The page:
Matt Perryman

Furious Austrian insults harmless street sign

By Matt Perryman

Set the scene: You’re out on a hike in a forest path. You reach a fork in the trail. Where the trail splits, there’s a wooden post in the ground with an arrow pointing to the left.

Which way do you go?

The answer is obvious.

At the same time, the answer could not be more obscure.

-How do you know this is an arrow?

-Why do you believe the arrow is pointing?

-Why wouldn’t it point you in the other direction, away from the narrow end?

These are questions worth asking, and yet they’re dumb.

Everybody knows what an arrow is. Everyone understands that an arrow points in the direction of the pointed end.

Anybody that’s ever spent an hour on a trail in the woods has seen sign posts and understands that they direct you where you want to go.

Stupid-simple stuff.

But consider how it works. When you come to the arrow, you don’t hit pause and think about it. There’s no consciously reasoning about what you see.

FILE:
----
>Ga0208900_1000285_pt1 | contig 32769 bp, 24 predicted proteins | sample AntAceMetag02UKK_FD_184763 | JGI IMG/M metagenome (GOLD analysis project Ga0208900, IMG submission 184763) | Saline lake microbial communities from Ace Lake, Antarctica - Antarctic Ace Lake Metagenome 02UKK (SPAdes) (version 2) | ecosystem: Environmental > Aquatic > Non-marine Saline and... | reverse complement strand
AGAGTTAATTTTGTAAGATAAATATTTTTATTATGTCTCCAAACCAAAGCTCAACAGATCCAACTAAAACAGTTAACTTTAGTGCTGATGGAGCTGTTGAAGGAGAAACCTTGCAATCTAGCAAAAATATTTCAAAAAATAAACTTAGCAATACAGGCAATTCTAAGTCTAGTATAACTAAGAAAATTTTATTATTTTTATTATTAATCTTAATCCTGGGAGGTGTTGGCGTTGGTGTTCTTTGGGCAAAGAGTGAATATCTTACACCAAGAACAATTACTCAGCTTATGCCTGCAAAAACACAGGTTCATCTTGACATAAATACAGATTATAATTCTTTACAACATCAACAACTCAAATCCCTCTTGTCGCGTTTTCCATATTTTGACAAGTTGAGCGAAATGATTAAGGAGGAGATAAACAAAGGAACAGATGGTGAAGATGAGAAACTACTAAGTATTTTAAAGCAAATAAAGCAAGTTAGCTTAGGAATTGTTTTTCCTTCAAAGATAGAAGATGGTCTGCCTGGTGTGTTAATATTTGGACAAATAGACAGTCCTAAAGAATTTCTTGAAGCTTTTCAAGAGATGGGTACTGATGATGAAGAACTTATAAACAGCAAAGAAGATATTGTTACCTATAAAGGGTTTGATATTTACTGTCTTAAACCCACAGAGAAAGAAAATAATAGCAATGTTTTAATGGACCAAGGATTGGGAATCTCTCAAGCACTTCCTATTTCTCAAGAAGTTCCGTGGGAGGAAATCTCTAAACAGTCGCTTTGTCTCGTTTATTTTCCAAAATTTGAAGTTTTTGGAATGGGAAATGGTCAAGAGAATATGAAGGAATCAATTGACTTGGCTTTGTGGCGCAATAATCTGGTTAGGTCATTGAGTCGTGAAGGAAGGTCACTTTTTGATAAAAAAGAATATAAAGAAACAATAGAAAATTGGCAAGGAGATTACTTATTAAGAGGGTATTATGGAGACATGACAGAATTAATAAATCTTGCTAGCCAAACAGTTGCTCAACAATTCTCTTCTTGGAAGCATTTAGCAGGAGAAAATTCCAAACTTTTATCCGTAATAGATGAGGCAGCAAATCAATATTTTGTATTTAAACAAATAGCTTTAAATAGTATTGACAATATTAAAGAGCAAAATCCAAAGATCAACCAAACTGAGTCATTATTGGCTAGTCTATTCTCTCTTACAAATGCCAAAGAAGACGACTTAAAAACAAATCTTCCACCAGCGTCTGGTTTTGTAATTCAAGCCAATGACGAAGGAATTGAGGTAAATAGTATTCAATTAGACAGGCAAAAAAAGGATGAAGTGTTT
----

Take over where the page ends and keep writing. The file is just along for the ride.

When you see it, you just see it. Bang. In flash. No thinking involved.

You understand what the arrow means because you were taught to understand arrows as a certain kind of symbol, that plays a certain role, in certain activities that humans do together.

The same wood, in the same shape, would mean something entirely different as a fence-post in front of a house, in a lumber yard, or holding tent stakes in the ground.

If you follow me, you’ve just understood a key piece of Wittgenstein’s philosophy.

Nothing “makes” the arrow into an arrow, or a sign post into a sign post. It isn’t the wood, or the shape, or even some private thought inside your mind.

It’s the situation that makes it so.

Culture provides the context of meaning.

Most things that we “know” are like this. We don’t consciously know them. They hang there in the background like the frame around a photograph.

The meaning of a sign depends on the location. Not only the time and place, but as Seth Godin likes to say, how we do things around here.

It’s worth remembering that most things you treat as unchanging facts and universal truths are products of a culture. They’re signs in a context.

Context can be changed.

Matt Perryman 

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